“He really cared about the toll that this was taking on real people and doing the best we could to help make our small contribution towards solving these crises,” Stock said.

While the goals of the project remain vital, pushing forward without Farhi will be near impossible, Stock said.

“How we’re going to do that without Emmanuel, I don't know,” he said. “I don’t know. I don’t know. I really don’t know how we’re going to do that.”

He added that Farhi was also advising several governments in Europe on how to recover their economies.

“It was pure public service, it wasn’t like he was doing this to publish a paper or anything like that,” he added.

MIT economist Iván Werning, one of Farhi’s close friends and collaborators, wrote in an email that Farhi’s “pathbreaking work” was always “motivated by the world around him.”

“Emmanuel was building the foundations for thinking rigorously about many crucial policy questions that impact the daily lives of people,” he wrote.

Farhi’s models provided a theoretical foundation for policymakers to answer critical questions, such as whether to tax capital or inheritances, how to regulate financial institutions, and how to set interest rates, Werning wrote.

“Without a doubt, he was a leader at the very top of the field, admired and respected by everyone. It is a huge loss and it will not be the same without him,” he added.

Beyond his work, however, Werning wrote that Farhi was an “extremely kind person.”

“Respectful and warm, he cared deeply about others,” he wrote. “On the outside, his brilliance and insightful comments could make him appear intimidating to some, but if you got close to him you would immediately see his compassion and interest in others.”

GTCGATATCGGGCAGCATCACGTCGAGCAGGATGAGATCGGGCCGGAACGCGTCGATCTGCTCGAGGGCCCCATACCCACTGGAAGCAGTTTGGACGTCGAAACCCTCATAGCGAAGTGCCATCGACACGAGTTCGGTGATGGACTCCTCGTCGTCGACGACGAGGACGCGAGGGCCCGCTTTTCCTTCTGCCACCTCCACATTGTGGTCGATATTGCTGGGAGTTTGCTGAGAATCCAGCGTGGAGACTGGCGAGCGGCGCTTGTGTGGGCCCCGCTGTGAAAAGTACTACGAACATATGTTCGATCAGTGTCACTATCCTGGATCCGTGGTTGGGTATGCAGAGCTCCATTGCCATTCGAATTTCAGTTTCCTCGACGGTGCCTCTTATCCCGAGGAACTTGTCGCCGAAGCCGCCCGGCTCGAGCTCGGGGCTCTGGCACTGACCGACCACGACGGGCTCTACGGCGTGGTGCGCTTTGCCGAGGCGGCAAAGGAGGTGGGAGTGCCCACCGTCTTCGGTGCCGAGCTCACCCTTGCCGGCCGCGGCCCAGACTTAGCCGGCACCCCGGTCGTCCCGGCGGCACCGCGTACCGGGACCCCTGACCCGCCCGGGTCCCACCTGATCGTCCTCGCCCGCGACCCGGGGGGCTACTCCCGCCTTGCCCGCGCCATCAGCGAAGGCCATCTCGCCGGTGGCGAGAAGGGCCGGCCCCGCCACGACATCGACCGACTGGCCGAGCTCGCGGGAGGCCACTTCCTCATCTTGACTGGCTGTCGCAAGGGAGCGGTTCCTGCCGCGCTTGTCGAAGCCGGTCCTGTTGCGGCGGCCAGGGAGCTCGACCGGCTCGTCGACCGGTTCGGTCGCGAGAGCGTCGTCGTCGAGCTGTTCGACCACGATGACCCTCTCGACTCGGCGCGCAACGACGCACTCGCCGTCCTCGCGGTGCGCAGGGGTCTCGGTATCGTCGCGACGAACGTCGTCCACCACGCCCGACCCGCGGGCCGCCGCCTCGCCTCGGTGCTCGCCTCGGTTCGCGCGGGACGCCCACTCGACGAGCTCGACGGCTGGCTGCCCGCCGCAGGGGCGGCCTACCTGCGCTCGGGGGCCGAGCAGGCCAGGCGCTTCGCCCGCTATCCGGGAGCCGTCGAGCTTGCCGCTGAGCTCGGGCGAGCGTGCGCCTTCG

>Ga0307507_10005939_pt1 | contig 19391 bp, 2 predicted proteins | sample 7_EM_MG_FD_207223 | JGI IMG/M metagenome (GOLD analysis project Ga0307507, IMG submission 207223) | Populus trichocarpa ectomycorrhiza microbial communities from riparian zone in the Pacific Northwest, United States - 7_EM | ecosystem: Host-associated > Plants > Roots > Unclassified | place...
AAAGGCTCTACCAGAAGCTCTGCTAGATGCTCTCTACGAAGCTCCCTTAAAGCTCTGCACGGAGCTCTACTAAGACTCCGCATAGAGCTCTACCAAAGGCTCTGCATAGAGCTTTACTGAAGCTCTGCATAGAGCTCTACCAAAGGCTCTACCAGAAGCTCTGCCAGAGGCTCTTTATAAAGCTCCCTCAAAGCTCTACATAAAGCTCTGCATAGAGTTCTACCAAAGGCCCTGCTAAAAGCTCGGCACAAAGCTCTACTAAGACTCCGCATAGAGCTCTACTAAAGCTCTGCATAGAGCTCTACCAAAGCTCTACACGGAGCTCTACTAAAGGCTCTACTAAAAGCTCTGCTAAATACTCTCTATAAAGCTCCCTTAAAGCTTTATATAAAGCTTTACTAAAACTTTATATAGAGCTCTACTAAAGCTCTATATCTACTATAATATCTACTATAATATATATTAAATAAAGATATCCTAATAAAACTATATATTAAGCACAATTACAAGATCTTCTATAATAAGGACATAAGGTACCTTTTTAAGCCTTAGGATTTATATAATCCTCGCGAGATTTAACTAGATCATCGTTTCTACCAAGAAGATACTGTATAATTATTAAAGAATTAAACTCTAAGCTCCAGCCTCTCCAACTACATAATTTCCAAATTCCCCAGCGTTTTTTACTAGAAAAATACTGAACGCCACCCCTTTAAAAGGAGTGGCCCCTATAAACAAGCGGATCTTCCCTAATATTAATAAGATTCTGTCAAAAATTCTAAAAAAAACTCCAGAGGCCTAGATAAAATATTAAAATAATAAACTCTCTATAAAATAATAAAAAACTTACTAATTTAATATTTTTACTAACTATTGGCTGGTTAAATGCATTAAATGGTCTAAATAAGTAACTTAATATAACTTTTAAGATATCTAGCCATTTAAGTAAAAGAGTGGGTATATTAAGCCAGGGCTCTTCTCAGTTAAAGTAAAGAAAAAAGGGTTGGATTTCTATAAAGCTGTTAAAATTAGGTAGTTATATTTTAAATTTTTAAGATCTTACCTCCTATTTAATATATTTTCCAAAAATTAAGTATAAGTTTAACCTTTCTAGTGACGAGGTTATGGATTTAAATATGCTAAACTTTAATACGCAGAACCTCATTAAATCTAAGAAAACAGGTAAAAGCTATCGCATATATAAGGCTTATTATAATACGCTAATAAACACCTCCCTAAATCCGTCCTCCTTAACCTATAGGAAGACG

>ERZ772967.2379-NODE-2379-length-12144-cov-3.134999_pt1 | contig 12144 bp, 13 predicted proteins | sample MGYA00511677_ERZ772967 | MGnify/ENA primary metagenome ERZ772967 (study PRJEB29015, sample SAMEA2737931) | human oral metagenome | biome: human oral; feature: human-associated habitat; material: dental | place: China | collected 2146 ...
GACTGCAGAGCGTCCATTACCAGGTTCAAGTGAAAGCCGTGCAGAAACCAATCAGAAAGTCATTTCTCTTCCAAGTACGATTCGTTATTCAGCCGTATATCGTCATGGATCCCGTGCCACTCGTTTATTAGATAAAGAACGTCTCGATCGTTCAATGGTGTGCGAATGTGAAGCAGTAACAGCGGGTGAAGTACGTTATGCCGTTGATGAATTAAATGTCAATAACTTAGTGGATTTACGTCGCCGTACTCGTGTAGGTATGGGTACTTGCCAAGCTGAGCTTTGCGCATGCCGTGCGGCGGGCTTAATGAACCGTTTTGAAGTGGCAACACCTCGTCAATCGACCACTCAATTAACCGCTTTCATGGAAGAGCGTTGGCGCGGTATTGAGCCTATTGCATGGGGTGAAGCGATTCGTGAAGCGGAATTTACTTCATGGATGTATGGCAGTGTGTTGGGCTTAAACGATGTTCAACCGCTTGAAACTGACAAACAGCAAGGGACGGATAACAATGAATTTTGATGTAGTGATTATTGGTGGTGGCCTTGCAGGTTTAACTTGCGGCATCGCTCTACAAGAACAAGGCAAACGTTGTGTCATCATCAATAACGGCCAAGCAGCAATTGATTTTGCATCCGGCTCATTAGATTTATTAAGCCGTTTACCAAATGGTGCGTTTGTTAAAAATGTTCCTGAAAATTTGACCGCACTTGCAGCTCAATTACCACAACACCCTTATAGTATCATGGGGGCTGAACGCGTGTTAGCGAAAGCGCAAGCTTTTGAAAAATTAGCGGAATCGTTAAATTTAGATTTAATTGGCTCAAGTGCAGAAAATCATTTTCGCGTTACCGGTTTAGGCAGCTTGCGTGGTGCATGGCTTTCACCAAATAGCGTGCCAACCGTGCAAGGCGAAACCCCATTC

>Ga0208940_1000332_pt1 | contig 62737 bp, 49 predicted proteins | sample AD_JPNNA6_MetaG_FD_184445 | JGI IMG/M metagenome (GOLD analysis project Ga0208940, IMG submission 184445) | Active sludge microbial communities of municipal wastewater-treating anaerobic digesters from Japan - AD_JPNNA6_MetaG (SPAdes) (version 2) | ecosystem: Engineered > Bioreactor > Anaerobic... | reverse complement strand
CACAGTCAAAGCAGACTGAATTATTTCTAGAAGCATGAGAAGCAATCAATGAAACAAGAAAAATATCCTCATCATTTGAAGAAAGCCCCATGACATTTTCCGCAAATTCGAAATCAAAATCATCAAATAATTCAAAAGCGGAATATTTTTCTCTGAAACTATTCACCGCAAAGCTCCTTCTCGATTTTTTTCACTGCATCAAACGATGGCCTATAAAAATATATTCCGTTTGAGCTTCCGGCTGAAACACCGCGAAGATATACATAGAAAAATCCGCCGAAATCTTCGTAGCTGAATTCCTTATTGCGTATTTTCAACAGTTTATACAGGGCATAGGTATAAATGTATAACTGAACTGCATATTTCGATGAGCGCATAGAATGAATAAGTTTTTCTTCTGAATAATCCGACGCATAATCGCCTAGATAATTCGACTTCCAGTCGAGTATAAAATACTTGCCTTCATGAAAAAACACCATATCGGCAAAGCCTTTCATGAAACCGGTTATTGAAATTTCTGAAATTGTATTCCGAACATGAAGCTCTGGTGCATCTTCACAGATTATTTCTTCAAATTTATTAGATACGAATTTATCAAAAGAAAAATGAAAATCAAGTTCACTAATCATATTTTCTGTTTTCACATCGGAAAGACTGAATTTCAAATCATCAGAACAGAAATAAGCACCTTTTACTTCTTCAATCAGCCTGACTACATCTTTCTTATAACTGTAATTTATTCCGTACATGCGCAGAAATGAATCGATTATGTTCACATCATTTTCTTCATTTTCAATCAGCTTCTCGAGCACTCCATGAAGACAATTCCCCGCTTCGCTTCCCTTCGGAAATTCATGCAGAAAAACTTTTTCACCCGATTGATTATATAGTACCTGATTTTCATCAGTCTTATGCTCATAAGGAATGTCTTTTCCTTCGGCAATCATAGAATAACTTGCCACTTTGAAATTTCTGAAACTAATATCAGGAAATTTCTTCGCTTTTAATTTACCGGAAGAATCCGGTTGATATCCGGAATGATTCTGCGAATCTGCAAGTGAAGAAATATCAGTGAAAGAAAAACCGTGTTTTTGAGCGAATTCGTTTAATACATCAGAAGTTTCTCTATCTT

London School of Economics professor Nava Ashraf, another close friend, said Farhi was filled with qualities that “we don’t often associate with brilliant genius minds.”

“I learned every single day from the nobility and integrity with which he lived his life,” she said.

Ashraf said she felt Farhi gained that deep sense of compassion for the suffering of others through his father, who escaped religious persecution in Egypt. His mother, meanwhile, instilled in him feminism “at his fundamental core.”

“He wasn’t a feminist that kind of just spoke about feminism,” Ashraf said. “He believed that truly women were equal and he never wanted to kind of have any sense that he was lowering standards for women.”

Several of Farhi’s students said his humility and compassion extended to their interactions with him.

“He was deeply empathetic in a way that is really surprising because he was a prodigy from the beginning,” Baqaee, who collaborated with Farhi on several recent papers, said. “With talent like that, you would think that he would be a remote person, or maybe he would be like a one-dimensional person who’s just focused on work, but really he was deeply empathetic.”

Veronica De Falco, one of Farhi’s advisees at Harvard, said he always pushed her and other advisees to be “the best version of themselves.”

“Having him as a mentor didn’t mean only that you could get the best advice on how to develop your own research,” she said. “It also meant to have someone that truly believed in your potential, and your opportunity to contribute to academia and research and the world.”

Farhi had an “extreme open-mindedness” that allowed him to challenge deep-rooted structures with his own work and listen to others’ ideas without preconceptions, De Falco said.

“His way of doing research should inspire people to look at where we come from in terms of knowledge, why do we think about things in a way and not in the opposite way,” she said.

Stein, the Harvard Economics chair, said economists will have a difficult time matching Farhi.

“He was hard to follow in some ways,” he said. “I think what the hallmark of his work was just sort of his — it was marked by his sheer brilliance.”

“I know he inspired many students and I think the topics that he opened up will be topics that people work on, but I don't know that there’s going to be any sort of obvious imitators — anybody who can sort of take the mantle quite in the same way,” he said.

— Staff writers Kevin R. Chen and Ellen M. Burstein contributed reporting.

— Staff writer James S. Bikales can be reached at james.bikales@thecrimson.com. Follow him on Twitter @jamepdx.